But looking back, I remember when I was little, I hated going out in public with my mom on my own. It wasn't because people commented on how different I looked from my mom, but more based on how often people said I looked just like my dad. I so desperately wanted people to think I "passed" as my mom's bio-kid too...it just never happened.

    The only time I can remember someone being outright ignorant was when my sister and I went to use a "siblings" pass at a pool. The front staff lady said "you don't look like sisters" and my sister just about tore her a new one. Our argument was "would anyone else but sisters have matching bathing suits?" Lol...but I was so upset after that incident.

    In my angsty teen years, I really struggled with the whole "why didn't my birthmom want me" thing. I have no desire to meet her, and I think it's partly because of that. I know my parents want me and love me, and I never knew my birthmom, so I have zero attachment to her.


    What hurts me the MOST are when a friend says something jokingly "its because you're adopted"...I think this person think it's funny because I don't seem adopted (whatever that means), so she thinks I won't take offence...but it hurts and is so stigmatizing...
     
  17. milos_mommy

    milos_mommy Active Member

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    I totally agree...it's not just about race but about tolerance and discrimination of people who are "different", be it bi-racial or adopted, either transracially or not, disabled, etc. but these are issues that are very prevalent in adoptive families, be it because of race, special needs, or just looking different than the parents.

    And I agree, the issue isn't just that a kid adopted by parents of a difference race might not feel that they "fit it" with the family, more often it's the opposite...they're also often expected to fit in with the culture their biological parents come from.

    Also, where I grew up it's VERY segregated. It's not uncommon to hear "that's a white town" or "that's a black town". In school, in the cafeteria, one or two of tables had all black kids and one or two tables had all asian kids, one had the latino kids, and most of the other tables had all white kids. And this was a public school where pretty much everyone was from the same income bracket, same area, etc. I imagine it would be a little confusing to be either biracial or a black, hispanic, or asian kid who grew up with white parents and siblings and heard plenty of crap from both sides about sitting with the "wrong" group. Minority kids who sat at the "white tables" got more crap from their own ethnic groups, "traitor" "sellout" "you think you're better than us because you got white friends and family" "to you a *insert various ethnic slur* that hates *repeat ethnic slur*"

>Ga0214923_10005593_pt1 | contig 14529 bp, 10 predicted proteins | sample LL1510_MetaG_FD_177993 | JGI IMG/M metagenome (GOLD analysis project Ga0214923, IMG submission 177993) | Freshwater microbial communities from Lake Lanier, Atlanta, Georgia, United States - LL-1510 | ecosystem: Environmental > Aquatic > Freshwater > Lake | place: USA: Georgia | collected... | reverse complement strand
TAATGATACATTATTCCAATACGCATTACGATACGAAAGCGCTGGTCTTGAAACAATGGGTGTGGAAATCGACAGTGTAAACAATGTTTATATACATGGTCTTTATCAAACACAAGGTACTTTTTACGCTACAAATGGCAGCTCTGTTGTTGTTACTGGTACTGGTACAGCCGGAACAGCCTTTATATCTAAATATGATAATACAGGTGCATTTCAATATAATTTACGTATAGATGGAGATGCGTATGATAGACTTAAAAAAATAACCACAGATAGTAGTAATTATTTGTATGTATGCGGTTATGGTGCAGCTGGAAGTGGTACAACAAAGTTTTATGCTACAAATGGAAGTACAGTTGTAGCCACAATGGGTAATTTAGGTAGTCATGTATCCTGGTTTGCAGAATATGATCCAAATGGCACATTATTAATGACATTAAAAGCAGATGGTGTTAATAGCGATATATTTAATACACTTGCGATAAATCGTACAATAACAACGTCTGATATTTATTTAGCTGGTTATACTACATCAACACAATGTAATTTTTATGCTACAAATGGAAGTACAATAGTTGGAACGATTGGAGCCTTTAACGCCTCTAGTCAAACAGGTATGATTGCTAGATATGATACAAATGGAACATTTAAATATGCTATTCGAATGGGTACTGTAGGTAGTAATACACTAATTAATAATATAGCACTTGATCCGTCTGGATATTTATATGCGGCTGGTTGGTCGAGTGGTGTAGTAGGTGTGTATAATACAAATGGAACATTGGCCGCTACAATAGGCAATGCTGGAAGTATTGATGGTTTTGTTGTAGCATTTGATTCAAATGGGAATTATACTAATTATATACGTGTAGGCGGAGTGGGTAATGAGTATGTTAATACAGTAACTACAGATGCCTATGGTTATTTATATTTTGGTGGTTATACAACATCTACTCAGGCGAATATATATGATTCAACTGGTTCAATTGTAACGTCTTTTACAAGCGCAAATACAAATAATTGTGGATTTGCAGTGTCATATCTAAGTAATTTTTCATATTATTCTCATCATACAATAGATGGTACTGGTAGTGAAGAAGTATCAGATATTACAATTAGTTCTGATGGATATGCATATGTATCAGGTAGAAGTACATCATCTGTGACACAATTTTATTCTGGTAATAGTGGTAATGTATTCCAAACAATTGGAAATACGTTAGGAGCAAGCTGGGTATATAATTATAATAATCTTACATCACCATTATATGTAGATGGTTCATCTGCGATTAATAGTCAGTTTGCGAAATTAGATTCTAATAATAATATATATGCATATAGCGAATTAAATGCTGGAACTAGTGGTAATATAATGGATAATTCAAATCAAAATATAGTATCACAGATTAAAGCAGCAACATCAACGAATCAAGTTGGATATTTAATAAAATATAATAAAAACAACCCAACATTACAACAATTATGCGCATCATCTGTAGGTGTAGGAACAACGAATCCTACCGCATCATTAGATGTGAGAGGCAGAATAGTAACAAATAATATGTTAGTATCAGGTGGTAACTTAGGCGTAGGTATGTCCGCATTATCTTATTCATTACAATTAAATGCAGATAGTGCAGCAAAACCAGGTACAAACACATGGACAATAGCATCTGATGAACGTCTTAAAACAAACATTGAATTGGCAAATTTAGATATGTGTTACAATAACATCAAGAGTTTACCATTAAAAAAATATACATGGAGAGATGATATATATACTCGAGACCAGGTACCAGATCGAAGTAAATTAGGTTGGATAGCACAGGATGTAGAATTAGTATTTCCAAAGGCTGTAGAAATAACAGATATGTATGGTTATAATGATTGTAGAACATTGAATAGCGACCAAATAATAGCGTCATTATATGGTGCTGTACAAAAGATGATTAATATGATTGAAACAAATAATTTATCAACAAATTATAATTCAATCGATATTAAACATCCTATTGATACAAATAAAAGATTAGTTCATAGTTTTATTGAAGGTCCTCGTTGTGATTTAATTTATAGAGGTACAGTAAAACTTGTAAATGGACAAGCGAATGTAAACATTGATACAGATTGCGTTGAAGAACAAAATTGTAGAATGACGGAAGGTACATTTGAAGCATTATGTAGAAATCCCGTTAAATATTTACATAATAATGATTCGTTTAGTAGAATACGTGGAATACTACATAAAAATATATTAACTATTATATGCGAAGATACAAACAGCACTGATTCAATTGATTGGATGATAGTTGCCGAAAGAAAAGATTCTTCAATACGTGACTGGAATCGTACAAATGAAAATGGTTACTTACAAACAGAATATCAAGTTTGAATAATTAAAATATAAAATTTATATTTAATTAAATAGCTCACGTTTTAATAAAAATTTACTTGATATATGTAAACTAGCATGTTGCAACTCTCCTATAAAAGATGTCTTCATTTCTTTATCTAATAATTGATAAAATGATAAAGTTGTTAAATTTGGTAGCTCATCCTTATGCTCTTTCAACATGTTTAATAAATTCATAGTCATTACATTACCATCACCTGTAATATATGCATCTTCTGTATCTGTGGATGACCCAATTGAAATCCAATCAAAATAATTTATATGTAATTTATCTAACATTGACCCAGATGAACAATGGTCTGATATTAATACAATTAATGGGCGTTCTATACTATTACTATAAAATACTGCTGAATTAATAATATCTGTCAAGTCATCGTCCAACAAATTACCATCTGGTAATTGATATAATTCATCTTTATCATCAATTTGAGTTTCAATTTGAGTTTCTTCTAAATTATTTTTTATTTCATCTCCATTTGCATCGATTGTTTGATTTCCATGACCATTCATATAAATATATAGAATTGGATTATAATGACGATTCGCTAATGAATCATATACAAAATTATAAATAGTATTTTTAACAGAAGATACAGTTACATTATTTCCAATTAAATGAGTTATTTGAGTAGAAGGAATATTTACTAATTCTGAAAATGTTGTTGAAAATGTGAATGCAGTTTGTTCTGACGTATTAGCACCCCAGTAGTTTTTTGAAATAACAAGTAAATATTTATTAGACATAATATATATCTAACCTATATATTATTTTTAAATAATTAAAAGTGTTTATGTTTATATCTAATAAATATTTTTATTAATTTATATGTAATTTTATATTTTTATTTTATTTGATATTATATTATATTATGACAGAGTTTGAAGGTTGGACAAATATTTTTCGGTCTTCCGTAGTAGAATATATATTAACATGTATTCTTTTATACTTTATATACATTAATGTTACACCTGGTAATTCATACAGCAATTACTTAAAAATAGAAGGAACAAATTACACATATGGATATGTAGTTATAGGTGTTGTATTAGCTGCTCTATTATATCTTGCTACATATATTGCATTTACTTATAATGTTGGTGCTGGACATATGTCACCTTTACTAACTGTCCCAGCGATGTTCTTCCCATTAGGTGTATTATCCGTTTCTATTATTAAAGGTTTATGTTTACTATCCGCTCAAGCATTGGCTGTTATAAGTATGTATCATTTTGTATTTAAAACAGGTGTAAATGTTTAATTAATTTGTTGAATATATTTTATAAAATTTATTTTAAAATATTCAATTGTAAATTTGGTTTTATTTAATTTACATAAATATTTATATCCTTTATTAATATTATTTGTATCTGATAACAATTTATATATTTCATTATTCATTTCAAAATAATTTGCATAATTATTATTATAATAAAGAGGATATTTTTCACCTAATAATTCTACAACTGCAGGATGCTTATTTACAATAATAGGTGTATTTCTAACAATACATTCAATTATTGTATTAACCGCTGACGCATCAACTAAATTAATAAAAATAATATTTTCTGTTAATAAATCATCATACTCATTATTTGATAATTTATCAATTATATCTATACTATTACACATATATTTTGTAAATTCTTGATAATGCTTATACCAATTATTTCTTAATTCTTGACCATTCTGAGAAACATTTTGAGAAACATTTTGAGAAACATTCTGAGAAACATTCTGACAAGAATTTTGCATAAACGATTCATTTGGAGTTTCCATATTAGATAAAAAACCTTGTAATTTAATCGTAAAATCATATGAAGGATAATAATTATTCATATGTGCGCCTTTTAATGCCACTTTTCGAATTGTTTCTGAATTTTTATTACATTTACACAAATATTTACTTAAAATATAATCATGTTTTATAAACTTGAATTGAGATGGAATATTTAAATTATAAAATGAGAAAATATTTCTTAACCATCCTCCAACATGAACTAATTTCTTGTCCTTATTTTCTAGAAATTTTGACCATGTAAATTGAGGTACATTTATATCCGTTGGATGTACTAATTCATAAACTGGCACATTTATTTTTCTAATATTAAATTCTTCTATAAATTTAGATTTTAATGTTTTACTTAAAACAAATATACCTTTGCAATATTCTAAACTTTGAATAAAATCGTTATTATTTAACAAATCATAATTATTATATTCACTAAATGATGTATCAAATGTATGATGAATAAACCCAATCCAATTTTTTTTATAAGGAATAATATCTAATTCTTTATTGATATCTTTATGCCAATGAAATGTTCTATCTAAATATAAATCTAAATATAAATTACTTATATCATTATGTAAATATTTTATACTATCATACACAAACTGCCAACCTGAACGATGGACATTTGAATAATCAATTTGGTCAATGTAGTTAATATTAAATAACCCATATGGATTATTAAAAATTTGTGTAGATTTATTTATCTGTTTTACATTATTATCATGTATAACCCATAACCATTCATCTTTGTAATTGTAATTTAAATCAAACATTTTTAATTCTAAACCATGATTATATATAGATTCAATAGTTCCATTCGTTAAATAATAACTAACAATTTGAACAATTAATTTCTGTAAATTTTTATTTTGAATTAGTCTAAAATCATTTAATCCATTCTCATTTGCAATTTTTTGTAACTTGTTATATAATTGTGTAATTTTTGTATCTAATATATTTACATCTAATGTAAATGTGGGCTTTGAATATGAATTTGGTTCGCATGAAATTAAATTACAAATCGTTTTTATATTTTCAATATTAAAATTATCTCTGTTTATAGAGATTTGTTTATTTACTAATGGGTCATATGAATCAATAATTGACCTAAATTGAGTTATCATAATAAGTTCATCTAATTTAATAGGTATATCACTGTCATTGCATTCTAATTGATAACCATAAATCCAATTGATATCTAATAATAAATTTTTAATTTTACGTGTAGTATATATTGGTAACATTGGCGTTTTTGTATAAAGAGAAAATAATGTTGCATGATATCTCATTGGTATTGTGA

18. zoe08

    zoe08 New Member

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    This has recently been on my mind lately, and my husband and I have talked a bit about it and we are both interested in adopting in the future. It would be several years away, if we get to a point where we can afford it. Though I think I would like to adopt an older child like 7+. Fostering is something that we might consider, in several years as we are not in a position to do that anytime soon.

    I really like Yoko's take on the heritage thing though. I definitely think it is great to offer them a chance to know their heritage, but really if you bring an infant here, and raise them here, they are American. I can see that it would be much more important to continue the heritage if you are adopting, say a 10 year old, who would feel homesick from their country because they were raised there. But an infant wouldn't even know the difference.

    I think saying that they need to have people in their lives that are their own race is basically being racist, only it's ok to be racist against white families trying to give these babies good homes. Saying that they need role models in their life of their own race is like saying that we are separated by race, when I thought we were trying to get away from that.

    Yes I can see needing to learn how to take care of their hair and things like that, but if our type of hair or skin color determines our ability to be role models only to certain kids than it seems like we are going backwards in the equality department.
     
  19. Fran101

    Fran101 Resident fainting goat

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    "Cara, how was it growing up asian in this family?"

    "What do you mean?"

    "Like.. did you ever want like an asian..person.. to you know ask questions to about..being asian?"

    "...like someone to talk to about my math super powers?"

    "shut up. You know what I mean.. like, last year when your mom didn't know how to do your eye make-up for that dance. How did you figure it out without having someone asian to ask?"

    "google. Mom and I found some youtube videos and figured it out, like we do with most everything"

    "But didn't you want like a role model?"

    "I had plenty of role models. You because I thought you were like, really cool before I knew better..Aunt Lissy, because she always was so nice and brought my candy..Mom for being so brave, Sara because she is like, crazy smart, and of course I went through that weird Miley Cyrus thing.. I don't see why I needed a role model that looks like me. Is that what a role model is?"

    .. no. that isn't what a role model is.

    And what that Fran is once again schooled by a very wise 13 year old.

    and LOL at google. I mean, yea.. I forget, kids these days have the internet.

    and ya, she totally said I wasn't cool. Nice lol
     
  20. yoko

    yoko New Member

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    Sounds like she's got it XD.